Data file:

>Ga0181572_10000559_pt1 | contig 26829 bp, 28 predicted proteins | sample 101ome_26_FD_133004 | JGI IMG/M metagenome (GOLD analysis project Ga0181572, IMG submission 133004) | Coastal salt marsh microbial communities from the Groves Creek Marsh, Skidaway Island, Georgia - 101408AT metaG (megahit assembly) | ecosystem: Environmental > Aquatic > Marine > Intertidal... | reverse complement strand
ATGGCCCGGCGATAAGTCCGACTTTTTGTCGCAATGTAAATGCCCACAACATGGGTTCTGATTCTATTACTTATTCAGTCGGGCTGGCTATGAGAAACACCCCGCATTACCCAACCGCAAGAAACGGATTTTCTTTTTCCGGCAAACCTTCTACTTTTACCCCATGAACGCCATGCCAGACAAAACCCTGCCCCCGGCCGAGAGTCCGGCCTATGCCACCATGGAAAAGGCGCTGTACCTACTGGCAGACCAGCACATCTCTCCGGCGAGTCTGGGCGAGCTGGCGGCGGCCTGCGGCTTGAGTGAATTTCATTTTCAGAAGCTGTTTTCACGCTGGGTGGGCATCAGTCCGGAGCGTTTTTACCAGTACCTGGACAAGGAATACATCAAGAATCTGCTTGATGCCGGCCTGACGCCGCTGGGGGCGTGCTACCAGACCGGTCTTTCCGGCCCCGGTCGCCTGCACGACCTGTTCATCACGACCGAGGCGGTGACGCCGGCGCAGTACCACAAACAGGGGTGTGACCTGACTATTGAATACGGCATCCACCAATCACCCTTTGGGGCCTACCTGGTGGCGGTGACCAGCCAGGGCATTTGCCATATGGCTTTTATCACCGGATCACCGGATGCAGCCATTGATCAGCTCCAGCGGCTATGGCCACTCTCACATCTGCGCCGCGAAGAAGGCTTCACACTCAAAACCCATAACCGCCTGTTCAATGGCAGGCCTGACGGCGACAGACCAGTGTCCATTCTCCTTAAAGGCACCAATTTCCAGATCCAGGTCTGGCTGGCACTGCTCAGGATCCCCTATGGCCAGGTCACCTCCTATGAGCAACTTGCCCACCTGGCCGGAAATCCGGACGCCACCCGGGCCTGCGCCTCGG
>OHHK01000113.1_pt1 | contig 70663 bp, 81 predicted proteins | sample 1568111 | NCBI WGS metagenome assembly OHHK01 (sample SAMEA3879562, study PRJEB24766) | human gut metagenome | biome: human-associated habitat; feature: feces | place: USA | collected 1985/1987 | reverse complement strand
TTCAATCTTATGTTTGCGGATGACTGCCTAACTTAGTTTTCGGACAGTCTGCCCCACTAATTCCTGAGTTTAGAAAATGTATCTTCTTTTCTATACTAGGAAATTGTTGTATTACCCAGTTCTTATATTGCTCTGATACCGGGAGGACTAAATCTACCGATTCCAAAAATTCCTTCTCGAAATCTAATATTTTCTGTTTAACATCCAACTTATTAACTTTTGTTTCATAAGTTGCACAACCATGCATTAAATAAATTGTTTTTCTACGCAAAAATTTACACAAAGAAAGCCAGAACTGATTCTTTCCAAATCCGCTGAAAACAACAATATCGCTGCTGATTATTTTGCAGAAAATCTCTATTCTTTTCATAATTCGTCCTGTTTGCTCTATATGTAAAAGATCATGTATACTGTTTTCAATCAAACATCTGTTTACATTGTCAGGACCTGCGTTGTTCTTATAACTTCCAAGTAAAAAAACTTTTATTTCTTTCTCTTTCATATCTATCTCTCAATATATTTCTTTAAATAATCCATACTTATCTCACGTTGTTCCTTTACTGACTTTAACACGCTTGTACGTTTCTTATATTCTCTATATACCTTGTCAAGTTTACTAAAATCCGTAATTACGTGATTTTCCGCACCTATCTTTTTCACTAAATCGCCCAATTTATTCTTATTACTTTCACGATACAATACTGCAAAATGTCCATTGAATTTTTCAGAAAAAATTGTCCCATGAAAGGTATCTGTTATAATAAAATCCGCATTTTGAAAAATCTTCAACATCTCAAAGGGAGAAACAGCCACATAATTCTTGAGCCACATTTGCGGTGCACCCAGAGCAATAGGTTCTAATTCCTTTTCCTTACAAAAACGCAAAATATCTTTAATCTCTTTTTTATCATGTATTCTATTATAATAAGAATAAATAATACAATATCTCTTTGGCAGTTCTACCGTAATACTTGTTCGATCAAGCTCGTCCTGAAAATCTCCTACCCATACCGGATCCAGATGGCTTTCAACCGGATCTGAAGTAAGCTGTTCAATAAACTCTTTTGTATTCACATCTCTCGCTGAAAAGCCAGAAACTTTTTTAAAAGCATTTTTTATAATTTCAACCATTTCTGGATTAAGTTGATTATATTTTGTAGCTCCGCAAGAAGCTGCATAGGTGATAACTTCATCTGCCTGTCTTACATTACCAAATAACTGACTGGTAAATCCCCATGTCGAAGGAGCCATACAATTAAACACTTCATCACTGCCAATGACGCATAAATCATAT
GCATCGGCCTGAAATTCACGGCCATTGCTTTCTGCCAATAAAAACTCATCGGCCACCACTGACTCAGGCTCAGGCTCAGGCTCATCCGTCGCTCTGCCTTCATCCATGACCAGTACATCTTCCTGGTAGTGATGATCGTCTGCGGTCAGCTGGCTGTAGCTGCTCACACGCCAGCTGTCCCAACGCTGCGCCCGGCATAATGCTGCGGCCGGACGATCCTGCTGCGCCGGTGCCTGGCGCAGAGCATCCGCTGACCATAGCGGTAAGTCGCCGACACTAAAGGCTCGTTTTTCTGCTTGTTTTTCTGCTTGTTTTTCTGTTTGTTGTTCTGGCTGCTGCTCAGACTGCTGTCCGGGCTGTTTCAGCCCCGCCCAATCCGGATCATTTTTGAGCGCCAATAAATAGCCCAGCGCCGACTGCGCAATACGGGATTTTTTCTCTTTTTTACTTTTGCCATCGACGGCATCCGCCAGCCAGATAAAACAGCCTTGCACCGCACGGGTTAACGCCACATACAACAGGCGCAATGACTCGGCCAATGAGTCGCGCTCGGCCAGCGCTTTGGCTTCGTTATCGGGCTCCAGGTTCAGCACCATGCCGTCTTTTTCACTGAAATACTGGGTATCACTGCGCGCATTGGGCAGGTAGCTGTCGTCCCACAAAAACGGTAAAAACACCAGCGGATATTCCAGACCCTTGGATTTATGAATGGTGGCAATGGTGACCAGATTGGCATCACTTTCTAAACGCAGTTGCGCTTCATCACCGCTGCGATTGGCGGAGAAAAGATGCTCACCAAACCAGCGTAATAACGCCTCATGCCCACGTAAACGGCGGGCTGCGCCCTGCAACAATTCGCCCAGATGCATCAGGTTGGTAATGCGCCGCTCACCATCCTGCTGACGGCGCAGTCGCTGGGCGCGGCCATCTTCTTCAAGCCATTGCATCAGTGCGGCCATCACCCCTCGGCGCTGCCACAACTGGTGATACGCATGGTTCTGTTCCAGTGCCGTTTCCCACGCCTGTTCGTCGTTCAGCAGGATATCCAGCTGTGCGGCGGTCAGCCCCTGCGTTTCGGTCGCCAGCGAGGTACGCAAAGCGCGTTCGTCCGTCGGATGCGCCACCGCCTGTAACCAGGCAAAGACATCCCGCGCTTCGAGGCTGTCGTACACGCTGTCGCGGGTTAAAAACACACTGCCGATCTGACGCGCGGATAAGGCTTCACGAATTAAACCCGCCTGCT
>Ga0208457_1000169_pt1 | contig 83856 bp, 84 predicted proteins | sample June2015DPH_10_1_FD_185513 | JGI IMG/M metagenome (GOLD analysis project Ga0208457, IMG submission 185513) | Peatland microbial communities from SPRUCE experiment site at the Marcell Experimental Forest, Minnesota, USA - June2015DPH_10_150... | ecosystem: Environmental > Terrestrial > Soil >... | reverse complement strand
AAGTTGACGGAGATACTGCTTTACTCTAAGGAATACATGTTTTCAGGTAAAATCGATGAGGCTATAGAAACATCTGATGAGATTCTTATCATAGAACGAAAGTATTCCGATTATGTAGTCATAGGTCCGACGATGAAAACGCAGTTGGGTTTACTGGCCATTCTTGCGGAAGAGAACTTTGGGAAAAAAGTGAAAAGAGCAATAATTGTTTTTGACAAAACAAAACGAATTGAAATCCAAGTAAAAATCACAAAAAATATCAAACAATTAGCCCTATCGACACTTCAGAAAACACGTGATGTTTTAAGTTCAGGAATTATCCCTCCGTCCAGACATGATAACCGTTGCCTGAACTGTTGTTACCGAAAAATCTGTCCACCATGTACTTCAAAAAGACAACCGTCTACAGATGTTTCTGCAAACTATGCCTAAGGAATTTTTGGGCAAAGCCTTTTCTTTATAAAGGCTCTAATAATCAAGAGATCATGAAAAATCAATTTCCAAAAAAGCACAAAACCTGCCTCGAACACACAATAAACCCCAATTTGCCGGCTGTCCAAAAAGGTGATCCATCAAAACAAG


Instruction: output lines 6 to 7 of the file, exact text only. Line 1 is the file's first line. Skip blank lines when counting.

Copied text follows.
>Ga0208457_1000169_pt1 | contig 83856 bp, 84 predicted proteins | sample June2015DPH_10_1_FD_185513 | JGI IMG/M metagenome (GOLD analysis project Ga0208457, IMG submission 185513) | Peatland microbial communities from SPRUCE experiment site at the Marcell Experimental Forest, Minnesota, USA - June2015DPH_10_150... | ecosystem: Environmental > Terrestrial > Soil >... | reverse complement strand
AAGTTGACGGAGATACTGCTTTACTCTAAGGAATACATGTTTTCAGGTAAAATCGATGAGGCTATAGAAACATCTGATGAGATTCTTATCATAGAACGAAAGTATTCCGATTATGTAGTCATAGGTCCGACGATGAAAACGCAGTTGGGTTTACTGGCCATTCTTGCGGAAGAGAACTTTGGGAAAAAAGTGAAAAGAGCAATAATTGTTTTTGACAAAACAAAACGAATTGAAATCCAAGTAAAAATCACAAAAAATATCAAACAATTAGCCCTATCGACACTTCAGAAAACACGTGATGTTTTAAGTTCAGGAATTATCCCTCCGTCCAGACATGATAACCGTTGCCTGAACTGTTGTTACCGAAAAATCTGTCCACCATGTACTTCAAAAAGACAACCGTCTACAGATGTTTCTGCAAACTATGCCTAAGGAATTTTTGGGCAAAGCCTTTTCTTTATAAAGGCTCTAATAATCAAGAGATCATGAAAAATCAATTTCCAAAAAAGCACAAAACCTGCCTCGAACACACAATAAACCCCAATTTGCCGGCTGTCCAAAAAGGTGATCCATCAAAACAAG